Through the competition, RITA is soliciting ideas for products or applications that use Dedicated Short Range Communications (DSRC), an advanced wireless technology, similar to WiFi but faster and more secure. DSRC can communicate basic messages – such as alerts about imminent crash situations or roadway hazards – from one vehicle to another in a fraction of a second with minimal interference and without manipulation by the driver. The spectrum used by DSRC technology has been reserved by the Federal Communications Commission for transportation applications.
“This is an example of new technology helping to make transportation safer and more efficient,” said U.S. Transportation Secretary Ray LaHood.
DSRC will be the basis for a future system of connected vehicles that will communicate with each other as well as the surrounding infrastructure, such as traffic signals, work zones and toll booths. According to a National Highway Traffic Safety Administration report, wireless Vehicle-to-Vehicle (V2V) and Vehicle-to-Infrastructure (V2I) communications can potentially address 81 percent of all unimpaired vehicle crashes.
“This technology is an opportunity to help create a future where millions of vehicles communicate with each other by sharing anonymous real-time information about traffic speeds and conditions. This new world of wireless communication will make transportation safer, provide better and faster exchange of information for vastly improved daily and long-distance travel, and even reduce environmental pollution,” said RITA Administrator Peter Appel.
Selected prize recipients will receive funded opportunities to present their winning ideas to unleash a new breed of advanced wireless technologies to make universal vehicle connectivity a reality.
The Connected Vehicle Technology Challenge is open to all idea generators and innovators, including those not working in the transportation industry. It will run from Jan. 24 through May 1 and competition rules and additional details can be found at www.Challenge.gov.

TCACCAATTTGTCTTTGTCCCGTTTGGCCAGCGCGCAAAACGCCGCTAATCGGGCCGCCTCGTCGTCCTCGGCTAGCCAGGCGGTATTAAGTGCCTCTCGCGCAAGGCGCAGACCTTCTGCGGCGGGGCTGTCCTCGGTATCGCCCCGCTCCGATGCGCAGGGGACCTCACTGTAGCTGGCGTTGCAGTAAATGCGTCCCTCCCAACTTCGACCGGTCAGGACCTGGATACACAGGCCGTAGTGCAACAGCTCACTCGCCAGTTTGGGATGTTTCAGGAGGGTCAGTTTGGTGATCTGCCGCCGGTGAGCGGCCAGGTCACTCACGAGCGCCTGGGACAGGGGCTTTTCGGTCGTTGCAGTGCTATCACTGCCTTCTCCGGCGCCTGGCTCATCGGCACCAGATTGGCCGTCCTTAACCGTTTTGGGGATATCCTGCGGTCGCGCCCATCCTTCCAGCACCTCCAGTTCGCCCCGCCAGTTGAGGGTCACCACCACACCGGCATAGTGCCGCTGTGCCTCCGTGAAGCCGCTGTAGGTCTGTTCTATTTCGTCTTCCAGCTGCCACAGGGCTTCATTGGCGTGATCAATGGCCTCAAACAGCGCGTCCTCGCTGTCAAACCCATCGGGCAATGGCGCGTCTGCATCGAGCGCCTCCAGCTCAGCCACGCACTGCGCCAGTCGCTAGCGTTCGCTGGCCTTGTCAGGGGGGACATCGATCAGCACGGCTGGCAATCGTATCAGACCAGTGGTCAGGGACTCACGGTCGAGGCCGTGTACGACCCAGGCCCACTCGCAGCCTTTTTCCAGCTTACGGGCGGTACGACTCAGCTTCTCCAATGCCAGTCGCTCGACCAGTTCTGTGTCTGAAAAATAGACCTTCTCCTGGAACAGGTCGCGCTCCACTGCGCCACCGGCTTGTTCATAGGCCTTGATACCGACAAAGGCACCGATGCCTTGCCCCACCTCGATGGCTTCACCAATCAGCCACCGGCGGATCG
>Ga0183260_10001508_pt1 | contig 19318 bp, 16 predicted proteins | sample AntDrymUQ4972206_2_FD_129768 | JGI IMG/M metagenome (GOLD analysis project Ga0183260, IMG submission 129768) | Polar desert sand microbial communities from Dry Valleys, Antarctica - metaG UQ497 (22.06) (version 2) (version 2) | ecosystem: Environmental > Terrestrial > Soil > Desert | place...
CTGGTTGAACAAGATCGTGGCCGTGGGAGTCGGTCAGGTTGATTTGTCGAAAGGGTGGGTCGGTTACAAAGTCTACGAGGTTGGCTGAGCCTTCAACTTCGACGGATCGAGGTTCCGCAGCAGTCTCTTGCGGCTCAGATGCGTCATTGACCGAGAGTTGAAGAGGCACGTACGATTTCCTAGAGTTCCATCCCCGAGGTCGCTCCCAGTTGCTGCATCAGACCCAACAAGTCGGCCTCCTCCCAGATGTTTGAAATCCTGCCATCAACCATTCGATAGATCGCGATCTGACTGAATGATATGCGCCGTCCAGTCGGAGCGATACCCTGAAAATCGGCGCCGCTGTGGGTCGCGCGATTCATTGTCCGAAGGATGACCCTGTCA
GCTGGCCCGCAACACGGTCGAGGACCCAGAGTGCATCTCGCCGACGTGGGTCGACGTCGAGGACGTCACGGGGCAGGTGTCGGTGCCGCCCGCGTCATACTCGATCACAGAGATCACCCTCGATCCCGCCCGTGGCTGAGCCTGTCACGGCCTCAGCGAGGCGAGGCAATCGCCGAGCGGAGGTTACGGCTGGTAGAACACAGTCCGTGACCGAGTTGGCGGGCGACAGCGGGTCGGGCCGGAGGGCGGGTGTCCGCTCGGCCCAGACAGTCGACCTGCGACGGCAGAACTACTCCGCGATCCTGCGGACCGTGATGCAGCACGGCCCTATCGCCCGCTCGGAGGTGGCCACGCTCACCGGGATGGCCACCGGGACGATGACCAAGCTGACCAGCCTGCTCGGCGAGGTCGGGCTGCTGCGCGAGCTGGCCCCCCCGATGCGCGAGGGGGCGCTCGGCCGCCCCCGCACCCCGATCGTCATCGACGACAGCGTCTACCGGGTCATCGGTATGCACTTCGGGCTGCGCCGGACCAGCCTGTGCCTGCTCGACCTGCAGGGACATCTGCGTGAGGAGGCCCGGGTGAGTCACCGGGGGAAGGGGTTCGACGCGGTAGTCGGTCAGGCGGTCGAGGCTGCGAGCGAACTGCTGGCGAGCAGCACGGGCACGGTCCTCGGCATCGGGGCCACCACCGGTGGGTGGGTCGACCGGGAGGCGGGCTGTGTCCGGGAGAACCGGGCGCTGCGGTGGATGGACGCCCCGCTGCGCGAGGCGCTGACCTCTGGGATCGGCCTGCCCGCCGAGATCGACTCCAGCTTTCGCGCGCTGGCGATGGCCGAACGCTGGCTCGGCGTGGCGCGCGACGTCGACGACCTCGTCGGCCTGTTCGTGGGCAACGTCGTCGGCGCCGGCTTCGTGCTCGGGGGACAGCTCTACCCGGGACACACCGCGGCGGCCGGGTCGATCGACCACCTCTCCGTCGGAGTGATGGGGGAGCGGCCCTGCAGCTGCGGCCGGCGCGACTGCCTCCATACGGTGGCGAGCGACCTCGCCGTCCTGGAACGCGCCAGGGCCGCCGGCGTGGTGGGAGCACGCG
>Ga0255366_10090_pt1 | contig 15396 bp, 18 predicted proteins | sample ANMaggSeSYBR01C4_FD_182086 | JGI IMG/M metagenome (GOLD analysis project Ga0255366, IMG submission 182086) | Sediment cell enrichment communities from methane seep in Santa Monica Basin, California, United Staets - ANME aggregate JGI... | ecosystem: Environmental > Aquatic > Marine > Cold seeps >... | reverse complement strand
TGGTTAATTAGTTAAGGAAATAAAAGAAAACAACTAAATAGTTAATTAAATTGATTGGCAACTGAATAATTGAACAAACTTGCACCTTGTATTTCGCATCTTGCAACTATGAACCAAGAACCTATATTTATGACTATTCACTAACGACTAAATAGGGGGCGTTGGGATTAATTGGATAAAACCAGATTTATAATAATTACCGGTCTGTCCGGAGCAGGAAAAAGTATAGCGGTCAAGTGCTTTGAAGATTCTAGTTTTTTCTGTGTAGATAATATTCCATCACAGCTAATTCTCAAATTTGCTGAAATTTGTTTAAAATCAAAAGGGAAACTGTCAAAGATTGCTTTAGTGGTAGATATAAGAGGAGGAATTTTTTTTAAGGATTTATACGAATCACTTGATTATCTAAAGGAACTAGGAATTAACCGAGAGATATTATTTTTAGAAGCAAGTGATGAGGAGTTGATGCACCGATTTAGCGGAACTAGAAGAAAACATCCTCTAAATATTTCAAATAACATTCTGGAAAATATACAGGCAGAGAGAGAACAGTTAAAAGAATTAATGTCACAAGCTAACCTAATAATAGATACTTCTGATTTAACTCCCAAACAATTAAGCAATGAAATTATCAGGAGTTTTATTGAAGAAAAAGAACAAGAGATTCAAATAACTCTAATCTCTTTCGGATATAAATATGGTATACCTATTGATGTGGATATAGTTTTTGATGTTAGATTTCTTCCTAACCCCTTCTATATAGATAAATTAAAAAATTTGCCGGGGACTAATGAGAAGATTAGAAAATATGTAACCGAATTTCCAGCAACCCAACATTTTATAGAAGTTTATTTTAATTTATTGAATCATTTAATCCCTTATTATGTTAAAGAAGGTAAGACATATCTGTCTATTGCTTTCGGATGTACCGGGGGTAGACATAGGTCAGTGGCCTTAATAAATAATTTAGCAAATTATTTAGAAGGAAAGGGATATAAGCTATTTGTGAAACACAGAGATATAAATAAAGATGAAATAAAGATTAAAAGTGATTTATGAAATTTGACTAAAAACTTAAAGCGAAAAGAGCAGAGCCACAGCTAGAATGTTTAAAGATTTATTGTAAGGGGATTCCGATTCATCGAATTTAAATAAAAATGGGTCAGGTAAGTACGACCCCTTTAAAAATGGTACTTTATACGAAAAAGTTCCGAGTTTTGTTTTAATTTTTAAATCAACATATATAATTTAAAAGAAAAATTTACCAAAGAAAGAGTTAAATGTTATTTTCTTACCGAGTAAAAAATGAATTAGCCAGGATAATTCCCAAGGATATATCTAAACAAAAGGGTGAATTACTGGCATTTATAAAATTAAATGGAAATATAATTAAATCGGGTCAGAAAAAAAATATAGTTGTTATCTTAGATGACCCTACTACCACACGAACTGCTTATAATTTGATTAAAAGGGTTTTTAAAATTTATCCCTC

So, first of all, this is research aimed at making cars behave more like trains, the vastly superior technology which, in order to facilitate corporate capitalism in the great United States, they have been permitted to replace.
Second, two words: Rube Goldberg. Let’s see a show of hands from those who believe the solicited pipedream could ever: a) work properly (imagine a “rush-hour”* freeway on which the imagined “more secure” moving, ad hoc, high-interference computer network crashed or encoutered a virus!) and b) be accepted, paid for, and correctly maintained by the nation’s legions of tailgating, lane-hopping, cell-phoning, radar-detecting road-ragers.
Another item our grandchildren will find amazing, if we somehow transcend such suicidal idiocies and manage to leave them a society with the capacity to remember and learn from our stunning world-historic errors.
*One of the most blatant of our epoch’s many Orwellian linguistic inversions.
Some have suggested that class society is, despite its beneficiaries’ constant claims to the contrary, the mere (if extremely dangerous) adolescence of humanity.
What does our overclass offer in rebuttal, at the outset of this make-it-or-break-it century? Sobriety and seriousness such as this:
Here is the Music Player. You need to installl flash player to show this cool thing!